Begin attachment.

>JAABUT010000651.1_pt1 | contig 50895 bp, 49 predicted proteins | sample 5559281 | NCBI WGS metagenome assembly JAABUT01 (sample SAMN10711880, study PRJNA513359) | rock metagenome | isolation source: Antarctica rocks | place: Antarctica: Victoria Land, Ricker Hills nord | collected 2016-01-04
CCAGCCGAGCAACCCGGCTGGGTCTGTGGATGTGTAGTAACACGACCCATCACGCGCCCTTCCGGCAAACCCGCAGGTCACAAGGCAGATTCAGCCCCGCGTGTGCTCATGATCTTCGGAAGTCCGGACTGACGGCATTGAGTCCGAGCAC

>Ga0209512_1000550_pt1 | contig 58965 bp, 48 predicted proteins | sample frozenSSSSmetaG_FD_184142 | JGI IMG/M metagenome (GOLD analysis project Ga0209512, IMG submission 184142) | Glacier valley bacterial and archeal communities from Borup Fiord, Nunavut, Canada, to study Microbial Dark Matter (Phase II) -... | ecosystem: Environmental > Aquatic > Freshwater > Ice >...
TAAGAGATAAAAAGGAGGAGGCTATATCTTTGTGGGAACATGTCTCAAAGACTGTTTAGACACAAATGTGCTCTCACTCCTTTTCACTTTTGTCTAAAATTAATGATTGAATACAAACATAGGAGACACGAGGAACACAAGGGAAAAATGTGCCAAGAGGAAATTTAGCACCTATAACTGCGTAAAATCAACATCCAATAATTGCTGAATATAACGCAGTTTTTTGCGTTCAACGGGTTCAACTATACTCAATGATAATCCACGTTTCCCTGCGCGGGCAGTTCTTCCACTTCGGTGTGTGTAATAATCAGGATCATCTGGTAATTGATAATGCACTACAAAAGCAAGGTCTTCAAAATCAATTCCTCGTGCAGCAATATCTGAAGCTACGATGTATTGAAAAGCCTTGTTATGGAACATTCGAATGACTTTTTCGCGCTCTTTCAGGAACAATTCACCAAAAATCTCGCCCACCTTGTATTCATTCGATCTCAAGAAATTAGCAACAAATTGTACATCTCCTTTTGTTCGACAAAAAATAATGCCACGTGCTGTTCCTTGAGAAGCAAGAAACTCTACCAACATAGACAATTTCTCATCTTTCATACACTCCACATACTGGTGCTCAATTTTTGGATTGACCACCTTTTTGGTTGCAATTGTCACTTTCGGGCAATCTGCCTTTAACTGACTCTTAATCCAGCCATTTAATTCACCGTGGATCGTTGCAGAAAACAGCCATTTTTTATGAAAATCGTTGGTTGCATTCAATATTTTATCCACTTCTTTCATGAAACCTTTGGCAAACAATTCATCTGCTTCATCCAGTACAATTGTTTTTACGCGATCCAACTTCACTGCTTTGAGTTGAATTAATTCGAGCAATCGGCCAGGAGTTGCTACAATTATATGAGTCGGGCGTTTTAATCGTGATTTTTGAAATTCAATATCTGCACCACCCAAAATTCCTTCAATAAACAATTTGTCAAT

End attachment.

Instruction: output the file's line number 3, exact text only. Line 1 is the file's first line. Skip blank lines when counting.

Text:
>Ga0209512_1000550_pt1 | contig 58965 bp, 48 predicted proteins | sample frozenSSSSmetaG_FD_184142 | JGI IMG/M metagenome (GOLD analysis project Ga0209512, IMG submission 184142) | Glacier valley bacterial and archeal communities from Borup Fiord, Nunavut, Canada, to study Microbial Dark Matter (Phase II) -... | ecosystem: Environmental > Aquatic > Freshwater > Ice >...